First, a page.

Grace Grows Best In Winter
Unless you have been walking about with eyes and ears closed all of your life, you are familiar with suffering. Of the 30 top stories on a major U.S. television network, the majority are stories of people facing war, disease, famine, displacement or natural disaster. This is the “stuff of life” in our broken world. But we are always shocked by it, particularly when suffering visits our neighborhood.
For the past year, my wife and I have been witness to our share of suffering. Lee’s mother was killed in a horrific car crash that not only took her life but the lives of twin 7-year-old boys. It took months for the boys’ parents to recover from their own injuries. And after such a loss, they may never quite find themselves whole again. My wife’s aunt, also in the crash, required weeks of rehabilitation so that she could walk again. Now, we visit the facility where she is happily living, but we see so many there whose lives have been limited to a room and a wheelchair. Some do not remember that they were once bankers or lawyers or artists. When they do remember, they wonder if they will ever awaken from the cruel dream they are living.
In recent days, I stood beside the bed of my 93-year-old great aunt. She has served God faithfully since she was a little girl. Now she awaits a diagnosis for an unexpected and extremely painful illness. Her greatest fear is that this infirmity will not be serious enough to take her life, and allow her to be with family and friends who have already been removed from their sufferings.
Then word comes from friends in Central Asia, the Middle East, and East Africa. And they tell of atrocities unimaginable to the western world. I am not surprised by the news, having lived in SE Asia in a country where repression is common. But I am growing weary of it.
So, it is no wonder that a few days ago I found myself thinking about the books that have been most helpful to me as I have faced struggles or have tried to help others who were.
One book that came to mind is one that few people today have read. It is Margaret Clarkson’s Grace Grows Best in Winter. If you have heard of the book, it may be because another, more popular author, Joni Erickson Tada, quotes her frequently. In the forward of the most recent edition of Clarkson’s book, Joni writes of her first experience with the book soon after the accident that led to her paralysis.
It was not long after I left the hospital in 1967 that I fell into a deep pit of depression. I was but a young girl, yet I was facing an overwhelming future – a life of total and severe paralysis. I was in desperate need for answers. A young friend who often came by my home for visits stopped by one day with a special book in hand. Together, we read that book through the weeks of winter. I eagerly looked forward to each chapter – discovering sense in sovereignty and delighting in a new grasp on God’s grace. May I be the friend who stops by in your life this day? You have in your hands that same special book that I read back in that first winter of my disability. Grace grew then for me. And through grace, you will grow too!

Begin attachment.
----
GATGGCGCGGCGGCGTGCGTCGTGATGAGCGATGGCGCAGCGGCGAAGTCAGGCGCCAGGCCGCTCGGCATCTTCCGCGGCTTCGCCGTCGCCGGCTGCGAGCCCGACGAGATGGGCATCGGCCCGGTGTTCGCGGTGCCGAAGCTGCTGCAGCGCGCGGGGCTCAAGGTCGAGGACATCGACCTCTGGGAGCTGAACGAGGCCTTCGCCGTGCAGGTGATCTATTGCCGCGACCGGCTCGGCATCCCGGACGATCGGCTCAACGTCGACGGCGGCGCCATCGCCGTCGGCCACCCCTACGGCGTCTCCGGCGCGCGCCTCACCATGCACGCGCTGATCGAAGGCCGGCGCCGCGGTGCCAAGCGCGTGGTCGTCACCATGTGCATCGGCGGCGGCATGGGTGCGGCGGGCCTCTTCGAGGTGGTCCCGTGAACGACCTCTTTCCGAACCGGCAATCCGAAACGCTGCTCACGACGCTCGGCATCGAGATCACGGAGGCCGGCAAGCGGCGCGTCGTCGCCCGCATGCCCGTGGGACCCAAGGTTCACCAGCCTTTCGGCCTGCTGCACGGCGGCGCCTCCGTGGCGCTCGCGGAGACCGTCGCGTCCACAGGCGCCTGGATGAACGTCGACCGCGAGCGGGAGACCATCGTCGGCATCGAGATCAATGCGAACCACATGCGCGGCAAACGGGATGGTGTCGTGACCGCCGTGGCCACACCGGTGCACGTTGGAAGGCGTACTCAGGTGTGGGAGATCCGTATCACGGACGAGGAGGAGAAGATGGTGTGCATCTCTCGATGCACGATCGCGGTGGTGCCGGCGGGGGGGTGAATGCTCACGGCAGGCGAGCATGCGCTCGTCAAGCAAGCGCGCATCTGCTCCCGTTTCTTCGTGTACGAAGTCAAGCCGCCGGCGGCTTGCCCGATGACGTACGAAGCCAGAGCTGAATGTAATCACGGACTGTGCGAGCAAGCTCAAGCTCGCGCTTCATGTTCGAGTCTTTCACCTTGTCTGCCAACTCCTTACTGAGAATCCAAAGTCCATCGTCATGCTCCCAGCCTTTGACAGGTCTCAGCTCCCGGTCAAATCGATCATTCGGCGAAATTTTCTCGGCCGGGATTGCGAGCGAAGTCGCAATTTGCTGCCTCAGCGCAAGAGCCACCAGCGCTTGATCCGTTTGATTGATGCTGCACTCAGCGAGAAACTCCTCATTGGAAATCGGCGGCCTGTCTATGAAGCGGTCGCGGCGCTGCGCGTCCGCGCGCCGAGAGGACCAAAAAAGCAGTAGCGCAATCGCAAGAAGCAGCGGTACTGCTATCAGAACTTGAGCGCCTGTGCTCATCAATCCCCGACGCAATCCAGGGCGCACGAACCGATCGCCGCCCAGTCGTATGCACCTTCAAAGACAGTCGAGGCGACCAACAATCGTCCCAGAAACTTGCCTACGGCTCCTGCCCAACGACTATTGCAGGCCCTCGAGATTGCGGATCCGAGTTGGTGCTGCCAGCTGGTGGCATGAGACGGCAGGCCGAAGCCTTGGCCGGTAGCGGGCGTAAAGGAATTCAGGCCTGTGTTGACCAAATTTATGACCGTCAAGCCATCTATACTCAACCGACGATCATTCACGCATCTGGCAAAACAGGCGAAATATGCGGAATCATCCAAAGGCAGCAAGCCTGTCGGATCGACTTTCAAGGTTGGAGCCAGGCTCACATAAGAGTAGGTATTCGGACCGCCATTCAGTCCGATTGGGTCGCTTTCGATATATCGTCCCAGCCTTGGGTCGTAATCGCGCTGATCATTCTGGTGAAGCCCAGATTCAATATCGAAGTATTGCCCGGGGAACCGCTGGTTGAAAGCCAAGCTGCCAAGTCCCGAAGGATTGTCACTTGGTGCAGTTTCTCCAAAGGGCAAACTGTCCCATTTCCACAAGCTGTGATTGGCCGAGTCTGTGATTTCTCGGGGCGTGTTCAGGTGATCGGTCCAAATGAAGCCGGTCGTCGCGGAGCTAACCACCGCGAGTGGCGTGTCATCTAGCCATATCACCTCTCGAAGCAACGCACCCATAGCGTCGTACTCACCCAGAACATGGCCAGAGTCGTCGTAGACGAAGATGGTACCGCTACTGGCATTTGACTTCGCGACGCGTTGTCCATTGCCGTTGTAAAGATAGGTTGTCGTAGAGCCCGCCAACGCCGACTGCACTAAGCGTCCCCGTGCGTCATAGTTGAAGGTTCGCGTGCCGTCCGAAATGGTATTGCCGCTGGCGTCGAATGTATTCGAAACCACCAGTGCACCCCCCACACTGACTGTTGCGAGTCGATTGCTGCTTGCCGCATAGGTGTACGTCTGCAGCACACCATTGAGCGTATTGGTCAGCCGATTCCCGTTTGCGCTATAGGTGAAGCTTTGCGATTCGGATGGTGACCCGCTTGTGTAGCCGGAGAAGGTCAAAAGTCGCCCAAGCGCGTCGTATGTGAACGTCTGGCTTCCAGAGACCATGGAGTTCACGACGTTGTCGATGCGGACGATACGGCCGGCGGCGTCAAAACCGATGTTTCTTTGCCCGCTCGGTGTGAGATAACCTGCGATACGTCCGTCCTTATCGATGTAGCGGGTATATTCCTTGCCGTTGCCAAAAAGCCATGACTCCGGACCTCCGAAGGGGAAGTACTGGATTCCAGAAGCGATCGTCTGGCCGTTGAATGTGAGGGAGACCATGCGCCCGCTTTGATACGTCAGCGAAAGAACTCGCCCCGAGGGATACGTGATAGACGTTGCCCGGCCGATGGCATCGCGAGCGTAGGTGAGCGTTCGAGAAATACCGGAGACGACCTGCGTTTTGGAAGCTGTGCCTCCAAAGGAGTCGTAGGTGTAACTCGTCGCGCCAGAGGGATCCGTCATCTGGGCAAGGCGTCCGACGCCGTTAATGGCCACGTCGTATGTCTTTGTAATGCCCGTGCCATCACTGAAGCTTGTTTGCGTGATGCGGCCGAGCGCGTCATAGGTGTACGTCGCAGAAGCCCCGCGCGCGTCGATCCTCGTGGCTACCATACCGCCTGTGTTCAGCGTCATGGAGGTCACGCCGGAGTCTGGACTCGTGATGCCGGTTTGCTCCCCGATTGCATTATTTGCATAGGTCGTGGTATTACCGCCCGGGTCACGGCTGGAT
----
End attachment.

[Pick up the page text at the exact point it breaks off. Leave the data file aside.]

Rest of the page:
Here are a few excerpts from Clarkson’s writings to whet your appetite for the help she offers. They will also give you a sense of the theological perspective underlying the guidance she gives.
The sovereignty of God is the one impregnable rock to which the suffering human heart must cling. The circumstances surrounding our lives are no accident: they may be the work of evil, but that evil is held firmly within the mighty hand of our sovereign God.
On accepting adversity in our lives: Always it is initiated by an act of will on our part; we set ourselves to believe in the overruling goodness, providence, and sovereignty of God and refuse to turn aside no matter what may come, no matter how we may feel. I mistakenly thought I could not trust God unless I felt like trusting Him. Now I am learning that trusting God is first of all a matter of the will. I choose to trust in God, and my feelings eventually follow.
Pain is pain and sorrow is sorrow. It hurts. It limits. It impoverishes. It isolates. It restrains. It works devastation deep within the personality. It circumscribes in a thousand different ways. There is nothing good about it. But the gifts God can give with it are the richest the human spirit can know.
It is surprising to me that, in spite of the repeated words of Paul and Peter, and of our Lord himself, there is a theology in Christendom that denies that God allows suffering in the lives of His people. That denial is an abominable lie and misrepresents both the Scriptures, and our caring, sovereign God. So I commend Margaret Clarkson, her hymns, poems, and particularly her perspectives in Grace Grows Best In Winter. In a world so broken, this is a book to help guide us in our pilgrimage.
For a brief biographical sketch of Margaret Clarkson ~ [here].